Logline: An action/thriller about a guy who’s day, spent saving his kidnapped Step-son, resets every time he closes the front door. (Written to be shot in a single take)
Click was born out of an idea to shoot an entire film in a single take. Long takes are one of my favorite shots in a film. Especially ones that don’t feel staged and you don’t even notice it is happening until you’re about 2 minutes into it. The first time I noticed these kinds of shots was in the film “Murder In The First”. There was a scene where Christian Slater is Going to visit his client, Kevin Bacon in a jail cell. The camera moves with Slater through the jail and into the solitary confinement area where Bacon is being held. All the while slipping in-between jail cell bars. It was amazing. The best part is, when I went back and watched the movie a second time, i noticed that there were two other long take scenes in the film as well!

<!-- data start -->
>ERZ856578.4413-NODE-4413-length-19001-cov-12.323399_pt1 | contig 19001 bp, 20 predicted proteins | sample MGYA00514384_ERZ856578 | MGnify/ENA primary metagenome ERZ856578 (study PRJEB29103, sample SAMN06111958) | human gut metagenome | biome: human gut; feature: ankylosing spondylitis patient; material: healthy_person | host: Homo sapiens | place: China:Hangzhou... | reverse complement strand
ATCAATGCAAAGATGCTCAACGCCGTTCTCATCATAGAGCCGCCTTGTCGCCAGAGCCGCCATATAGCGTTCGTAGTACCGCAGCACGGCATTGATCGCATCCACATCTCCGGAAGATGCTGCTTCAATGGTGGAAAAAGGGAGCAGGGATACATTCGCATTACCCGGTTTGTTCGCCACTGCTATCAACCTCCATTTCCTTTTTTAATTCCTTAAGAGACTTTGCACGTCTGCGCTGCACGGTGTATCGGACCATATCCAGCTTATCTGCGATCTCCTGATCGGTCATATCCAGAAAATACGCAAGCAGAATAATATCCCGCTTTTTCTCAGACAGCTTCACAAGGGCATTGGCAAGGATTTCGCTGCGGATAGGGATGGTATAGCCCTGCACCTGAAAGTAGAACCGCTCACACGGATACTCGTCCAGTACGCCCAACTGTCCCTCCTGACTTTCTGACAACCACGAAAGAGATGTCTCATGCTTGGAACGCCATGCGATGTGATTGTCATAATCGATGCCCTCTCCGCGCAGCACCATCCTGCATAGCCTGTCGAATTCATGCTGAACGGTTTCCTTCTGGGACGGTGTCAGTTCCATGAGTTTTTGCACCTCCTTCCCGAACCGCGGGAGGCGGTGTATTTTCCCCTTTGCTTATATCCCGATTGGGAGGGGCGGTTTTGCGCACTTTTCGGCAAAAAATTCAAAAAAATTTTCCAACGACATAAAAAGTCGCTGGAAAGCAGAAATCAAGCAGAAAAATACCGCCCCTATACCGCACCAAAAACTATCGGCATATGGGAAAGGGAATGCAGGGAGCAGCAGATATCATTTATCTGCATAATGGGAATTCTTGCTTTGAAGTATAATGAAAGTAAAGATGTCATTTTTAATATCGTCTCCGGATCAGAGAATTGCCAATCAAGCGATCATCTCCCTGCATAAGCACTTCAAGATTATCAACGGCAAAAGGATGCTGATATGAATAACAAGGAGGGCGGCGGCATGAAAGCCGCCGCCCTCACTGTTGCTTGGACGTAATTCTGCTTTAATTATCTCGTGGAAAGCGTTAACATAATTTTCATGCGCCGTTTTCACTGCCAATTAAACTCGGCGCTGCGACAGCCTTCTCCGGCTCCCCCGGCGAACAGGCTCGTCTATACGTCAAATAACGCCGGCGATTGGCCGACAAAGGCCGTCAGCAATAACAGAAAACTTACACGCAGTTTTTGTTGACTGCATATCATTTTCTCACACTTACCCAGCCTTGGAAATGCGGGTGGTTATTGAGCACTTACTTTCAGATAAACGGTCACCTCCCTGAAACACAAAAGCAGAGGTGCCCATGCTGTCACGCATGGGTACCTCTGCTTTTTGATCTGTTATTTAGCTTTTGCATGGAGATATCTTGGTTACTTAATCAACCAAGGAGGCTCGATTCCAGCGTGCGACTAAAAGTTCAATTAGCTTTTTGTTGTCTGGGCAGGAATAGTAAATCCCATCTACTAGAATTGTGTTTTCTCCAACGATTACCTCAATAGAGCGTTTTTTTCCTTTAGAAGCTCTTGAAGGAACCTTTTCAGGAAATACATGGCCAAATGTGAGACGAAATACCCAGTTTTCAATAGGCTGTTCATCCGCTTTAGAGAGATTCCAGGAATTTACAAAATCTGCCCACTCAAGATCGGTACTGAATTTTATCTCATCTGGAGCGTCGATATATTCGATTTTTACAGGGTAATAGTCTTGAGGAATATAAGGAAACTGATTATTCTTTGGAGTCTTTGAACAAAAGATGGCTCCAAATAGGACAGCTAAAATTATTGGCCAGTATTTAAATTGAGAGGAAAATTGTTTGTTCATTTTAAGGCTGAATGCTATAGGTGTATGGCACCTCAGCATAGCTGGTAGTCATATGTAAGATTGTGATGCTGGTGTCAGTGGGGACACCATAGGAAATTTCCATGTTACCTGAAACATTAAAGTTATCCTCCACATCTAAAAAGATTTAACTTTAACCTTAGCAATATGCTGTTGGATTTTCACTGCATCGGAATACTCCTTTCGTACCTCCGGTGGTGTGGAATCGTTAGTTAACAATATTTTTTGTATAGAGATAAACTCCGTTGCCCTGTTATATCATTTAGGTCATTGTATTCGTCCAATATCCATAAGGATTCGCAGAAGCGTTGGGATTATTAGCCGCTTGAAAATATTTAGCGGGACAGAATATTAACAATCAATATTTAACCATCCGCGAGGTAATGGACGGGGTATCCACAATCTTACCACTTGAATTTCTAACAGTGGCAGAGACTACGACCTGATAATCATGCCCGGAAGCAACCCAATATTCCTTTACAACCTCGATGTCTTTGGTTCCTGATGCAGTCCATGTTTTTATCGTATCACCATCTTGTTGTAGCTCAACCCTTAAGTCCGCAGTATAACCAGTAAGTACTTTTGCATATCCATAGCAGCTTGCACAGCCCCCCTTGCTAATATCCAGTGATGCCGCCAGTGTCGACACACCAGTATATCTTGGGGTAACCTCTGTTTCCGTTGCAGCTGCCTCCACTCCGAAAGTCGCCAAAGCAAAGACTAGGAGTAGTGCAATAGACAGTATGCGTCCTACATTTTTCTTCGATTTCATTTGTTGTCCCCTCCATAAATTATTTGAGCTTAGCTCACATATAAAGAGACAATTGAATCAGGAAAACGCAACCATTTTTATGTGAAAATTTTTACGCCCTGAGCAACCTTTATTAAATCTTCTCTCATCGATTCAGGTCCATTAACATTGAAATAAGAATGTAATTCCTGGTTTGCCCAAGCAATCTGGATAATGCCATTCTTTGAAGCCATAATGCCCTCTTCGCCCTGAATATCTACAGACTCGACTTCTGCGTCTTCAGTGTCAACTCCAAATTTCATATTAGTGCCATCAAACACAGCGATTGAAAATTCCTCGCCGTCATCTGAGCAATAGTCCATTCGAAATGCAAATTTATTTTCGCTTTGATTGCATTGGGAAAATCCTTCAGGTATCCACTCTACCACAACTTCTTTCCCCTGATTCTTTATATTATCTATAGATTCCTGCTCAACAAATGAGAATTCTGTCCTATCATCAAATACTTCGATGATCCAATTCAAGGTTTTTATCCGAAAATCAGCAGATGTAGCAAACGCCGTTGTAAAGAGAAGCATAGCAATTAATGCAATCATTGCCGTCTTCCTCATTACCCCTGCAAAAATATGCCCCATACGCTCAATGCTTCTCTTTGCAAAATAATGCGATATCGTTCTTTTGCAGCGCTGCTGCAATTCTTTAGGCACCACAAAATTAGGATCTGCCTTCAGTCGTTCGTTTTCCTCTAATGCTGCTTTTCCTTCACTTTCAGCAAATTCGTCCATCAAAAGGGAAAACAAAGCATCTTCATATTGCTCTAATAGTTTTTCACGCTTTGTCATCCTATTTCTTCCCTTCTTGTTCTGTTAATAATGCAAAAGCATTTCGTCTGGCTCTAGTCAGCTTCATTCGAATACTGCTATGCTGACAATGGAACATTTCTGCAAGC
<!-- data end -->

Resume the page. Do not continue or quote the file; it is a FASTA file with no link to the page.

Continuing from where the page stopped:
Since then I’ve run across a bunch of other scenes in films that have been spectacular. “Children of Men”, “Hard Boiled”, “Touch of Evil”, “Oldboy”, “The Player” and of course “Goodfellas”. Then there is the film from 2015 called “Victoria”. At 2 hours and 18 minutes, it is an awesome achievement.
“Click” revolves around a guy who’s seemingly normal day is thrown upside down when he witnesses his Step-Son being kidnapped right in front of his house. After failing to chase down the kidnappers, he runs back into his house to tell his wife to call the cops. When he enters the house, his day resets to when his Step-Son is being kidnapped again. He soon realizes that his day continues to reset every time the front door is closed all the way.
While it would require a weeks worth of practice, it can definitely be shot in a single take.